Looking for a warm, or at least not freezing place for a February trip a few years ago, we decided on Athens and a Greek island, and ended up choosing Rhodes after a number of online experts and friends warned us that many islands were essentially closed for the winter, or were too far north for warmth.
Rhodes, they told us, had a deep and interesting history that could be explored, in fact best explored, when only the locals were at home, and that there were enough of them that we would find food and drink and things to do.
That sounded good to us: we're not the sort of people who are looking for crowded beaches, loud nightlife and too much to drink, which, of course, is the reputation of some of the islands in summer, including Rhodes. The contrast between the two pictures above pretty much tells that story! They're at right angles to each other, but the fountain should help place the scene. The next scene is around the corner; most of those stores only open in season.
But there was plenty to see; the Old Town area of Rhodes has been a notable town for over 2,400 years, with civilization after civilization, nation after nation building, tearing down, building again. Just across from our small hotel, we could see down a couple of dozen centuries in open excavations.
In the 20th century, Rhodes, and the other islands of its group, the Dodecanese, changed hands several times. In 1912, Italy seized the islands from a faltering Ottoman Empire, which had held the islands since shortly after the fall of Constantinople. And then, in 1943, when Italy surrendered to the Allies, German troops seized Rhodes, followed by a British occupation and finally, in 1947, a return to Greek rule for the first time in hundreds of years.
During the Ottoman era, official proclamations were read from the balcony.
Each succeeding wave (and just for clarity we'll leave out the few hundred years before 1300, because the constantly shifting alliances with different Greek states, with Rome, with Persia, the Byzantine Empire, with Egypt and sometimes back again, are just too much to think about) has left its mark, not only in the physical city, but in its population; while the main religion is Greek Orthodox, there are perhaps 4000 Rhodian Muslims, and until the German occupation, there was a significant Jewish community.
But arguably, the group that left the strongest mark on the island and especially on the city of Rhodes, were the Crusader Knights Hospitaller, or more formally, the Order of Knights of the Hospital of Saint John of Jerusalem, who came to Rhodes after being forced out of Jerusalem; they stayed in Rhodes until they were forced to move again, becoming the Knights of Malta.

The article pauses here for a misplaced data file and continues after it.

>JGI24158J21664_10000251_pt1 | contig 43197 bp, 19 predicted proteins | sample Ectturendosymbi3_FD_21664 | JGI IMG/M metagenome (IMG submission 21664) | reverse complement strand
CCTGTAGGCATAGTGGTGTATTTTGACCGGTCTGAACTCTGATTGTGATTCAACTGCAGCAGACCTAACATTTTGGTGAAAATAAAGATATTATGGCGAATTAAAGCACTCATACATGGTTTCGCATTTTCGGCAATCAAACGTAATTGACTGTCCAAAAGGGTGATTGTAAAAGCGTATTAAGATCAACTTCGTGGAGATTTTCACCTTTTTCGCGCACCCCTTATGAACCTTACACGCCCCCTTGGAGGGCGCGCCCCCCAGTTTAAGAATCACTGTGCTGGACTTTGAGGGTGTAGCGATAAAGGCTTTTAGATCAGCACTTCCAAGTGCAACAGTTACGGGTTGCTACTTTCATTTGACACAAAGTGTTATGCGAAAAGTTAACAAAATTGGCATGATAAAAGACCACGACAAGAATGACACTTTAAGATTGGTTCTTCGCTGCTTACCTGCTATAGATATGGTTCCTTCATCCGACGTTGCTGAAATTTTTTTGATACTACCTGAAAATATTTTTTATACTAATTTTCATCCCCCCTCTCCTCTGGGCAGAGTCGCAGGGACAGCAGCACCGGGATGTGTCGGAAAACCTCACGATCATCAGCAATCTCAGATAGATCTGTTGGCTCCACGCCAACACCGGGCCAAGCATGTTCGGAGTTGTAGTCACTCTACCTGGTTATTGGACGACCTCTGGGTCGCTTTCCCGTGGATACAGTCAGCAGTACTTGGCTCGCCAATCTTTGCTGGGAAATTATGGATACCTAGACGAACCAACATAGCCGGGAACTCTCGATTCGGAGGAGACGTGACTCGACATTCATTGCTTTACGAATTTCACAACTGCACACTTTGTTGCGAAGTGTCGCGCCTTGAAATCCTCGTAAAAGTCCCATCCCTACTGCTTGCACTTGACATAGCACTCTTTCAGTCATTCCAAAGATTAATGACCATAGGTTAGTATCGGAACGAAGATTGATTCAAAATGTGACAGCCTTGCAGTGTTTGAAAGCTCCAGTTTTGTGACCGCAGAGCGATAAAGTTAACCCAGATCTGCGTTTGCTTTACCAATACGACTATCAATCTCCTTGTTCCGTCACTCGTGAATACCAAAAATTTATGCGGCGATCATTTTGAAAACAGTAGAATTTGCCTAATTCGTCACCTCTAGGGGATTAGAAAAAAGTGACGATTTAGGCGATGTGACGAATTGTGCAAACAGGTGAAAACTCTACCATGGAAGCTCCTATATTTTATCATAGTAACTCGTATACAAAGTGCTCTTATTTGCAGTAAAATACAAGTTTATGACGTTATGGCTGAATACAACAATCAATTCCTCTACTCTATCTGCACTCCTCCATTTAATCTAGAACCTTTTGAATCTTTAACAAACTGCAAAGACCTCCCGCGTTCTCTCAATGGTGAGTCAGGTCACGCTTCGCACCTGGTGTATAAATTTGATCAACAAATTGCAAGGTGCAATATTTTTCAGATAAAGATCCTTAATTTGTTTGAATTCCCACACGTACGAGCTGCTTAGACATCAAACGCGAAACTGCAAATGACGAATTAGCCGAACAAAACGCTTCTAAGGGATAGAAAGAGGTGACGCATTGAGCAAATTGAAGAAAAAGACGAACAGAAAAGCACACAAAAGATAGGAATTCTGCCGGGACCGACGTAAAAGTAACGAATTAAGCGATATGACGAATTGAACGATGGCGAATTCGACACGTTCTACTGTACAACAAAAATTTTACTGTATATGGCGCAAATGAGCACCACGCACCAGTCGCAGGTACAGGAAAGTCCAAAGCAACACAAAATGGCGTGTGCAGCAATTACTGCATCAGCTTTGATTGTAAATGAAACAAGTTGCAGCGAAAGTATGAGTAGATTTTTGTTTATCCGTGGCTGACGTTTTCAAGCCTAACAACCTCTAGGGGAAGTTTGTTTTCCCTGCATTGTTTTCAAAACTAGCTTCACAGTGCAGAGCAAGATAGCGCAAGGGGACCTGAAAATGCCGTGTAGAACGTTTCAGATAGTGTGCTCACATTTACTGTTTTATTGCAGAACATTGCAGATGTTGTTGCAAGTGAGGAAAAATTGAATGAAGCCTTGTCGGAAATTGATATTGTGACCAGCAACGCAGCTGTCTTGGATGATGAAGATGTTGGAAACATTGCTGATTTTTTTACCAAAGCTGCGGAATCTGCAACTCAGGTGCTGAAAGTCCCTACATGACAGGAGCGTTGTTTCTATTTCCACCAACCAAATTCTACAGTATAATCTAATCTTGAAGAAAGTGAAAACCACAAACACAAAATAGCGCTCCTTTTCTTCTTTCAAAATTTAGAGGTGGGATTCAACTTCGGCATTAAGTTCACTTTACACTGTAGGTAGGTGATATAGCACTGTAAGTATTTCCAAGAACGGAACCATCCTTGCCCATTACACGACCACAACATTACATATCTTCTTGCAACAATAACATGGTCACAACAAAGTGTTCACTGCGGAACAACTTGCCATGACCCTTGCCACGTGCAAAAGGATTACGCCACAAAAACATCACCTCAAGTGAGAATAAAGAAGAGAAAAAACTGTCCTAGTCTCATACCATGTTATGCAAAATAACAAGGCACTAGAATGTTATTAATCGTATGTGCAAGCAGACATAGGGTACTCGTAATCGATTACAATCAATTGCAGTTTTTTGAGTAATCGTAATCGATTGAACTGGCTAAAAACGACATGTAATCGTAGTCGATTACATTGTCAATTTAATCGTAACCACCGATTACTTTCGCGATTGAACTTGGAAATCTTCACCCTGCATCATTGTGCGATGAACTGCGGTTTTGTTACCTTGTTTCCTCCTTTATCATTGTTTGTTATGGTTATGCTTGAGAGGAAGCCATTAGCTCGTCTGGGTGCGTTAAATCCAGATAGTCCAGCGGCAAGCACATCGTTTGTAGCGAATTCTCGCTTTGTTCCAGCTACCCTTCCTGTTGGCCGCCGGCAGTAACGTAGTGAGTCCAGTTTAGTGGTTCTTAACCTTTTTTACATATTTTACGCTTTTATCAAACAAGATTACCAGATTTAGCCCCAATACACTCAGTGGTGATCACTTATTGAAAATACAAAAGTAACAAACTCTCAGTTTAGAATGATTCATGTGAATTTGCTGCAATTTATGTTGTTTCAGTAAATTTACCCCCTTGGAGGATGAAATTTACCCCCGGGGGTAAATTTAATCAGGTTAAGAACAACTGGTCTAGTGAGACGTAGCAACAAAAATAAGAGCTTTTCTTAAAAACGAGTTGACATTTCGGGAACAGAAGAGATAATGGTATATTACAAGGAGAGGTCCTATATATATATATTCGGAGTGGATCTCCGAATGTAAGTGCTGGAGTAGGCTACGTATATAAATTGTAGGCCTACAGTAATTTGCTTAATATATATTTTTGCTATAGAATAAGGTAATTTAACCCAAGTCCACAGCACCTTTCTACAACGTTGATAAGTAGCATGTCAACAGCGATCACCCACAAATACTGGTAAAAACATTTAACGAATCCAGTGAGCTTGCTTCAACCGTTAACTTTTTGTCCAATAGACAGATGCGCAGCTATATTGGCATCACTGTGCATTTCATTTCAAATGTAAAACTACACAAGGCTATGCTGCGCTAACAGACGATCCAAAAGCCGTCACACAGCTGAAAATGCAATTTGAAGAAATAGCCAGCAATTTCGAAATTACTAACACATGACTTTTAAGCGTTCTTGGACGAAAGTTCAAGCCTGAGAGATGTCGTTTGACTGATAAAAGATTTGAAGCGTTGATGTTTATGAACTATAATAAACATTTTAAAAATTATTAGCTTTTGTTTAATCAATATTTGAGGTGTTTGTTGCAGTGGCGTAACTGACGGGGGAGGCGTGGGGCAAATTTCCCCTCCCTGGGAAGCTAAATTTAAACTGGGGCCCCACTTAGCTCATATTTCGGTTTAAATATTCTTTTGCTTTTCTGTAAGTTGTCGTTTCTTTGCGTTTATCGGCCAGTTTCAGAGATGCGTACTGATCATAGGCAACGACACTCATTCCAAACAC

In their 200-year rule of the island, the knights, who were organized into different groups based on which European language and land they were connected to, built the walls and fortifications and major buildings that shape what we see today. The long road above, Street of the Knights, is lined with the different inns the knights lived in; the inns themselves came to be called 'tongues' because of the language divisions.
True to their name, they built a hospital, seen above. It also served as an armory, and these days houses the island's archaeological museum.
But the grandest of their buildings, the Palace of the Grand Master, lies at the end of the Street of the Knights, inside a walled compound; like almost everything else they built, it was a fortification as well.
The fortifications served them well; After the fall of the Byzantine Empire, the new rulers of what is now Turkey decided to make the islands theirs as well, with Rhodes only about 11 miles off the Turkish coast. After a first attempt failed, a Turkish force of 100,000 succeeded, after a siege, in driving out the 7,000 knights.
By the time of Italian rule, many of the Knights' buidings, including the Hospital and the palace were in poor condition after centuries of use for other purposes. That we see them in such good condition today has an irony to it, as well as the only plaque I've seen anywhere honoring Benito Mussolini. The Italian dictator wanted not only to 'Italianize' Rhodes and its neighbors, he saw it as a place for a villa for the king and a retirement home for himself. Neither plan came to fruition, but important buildings were restored, including the palace.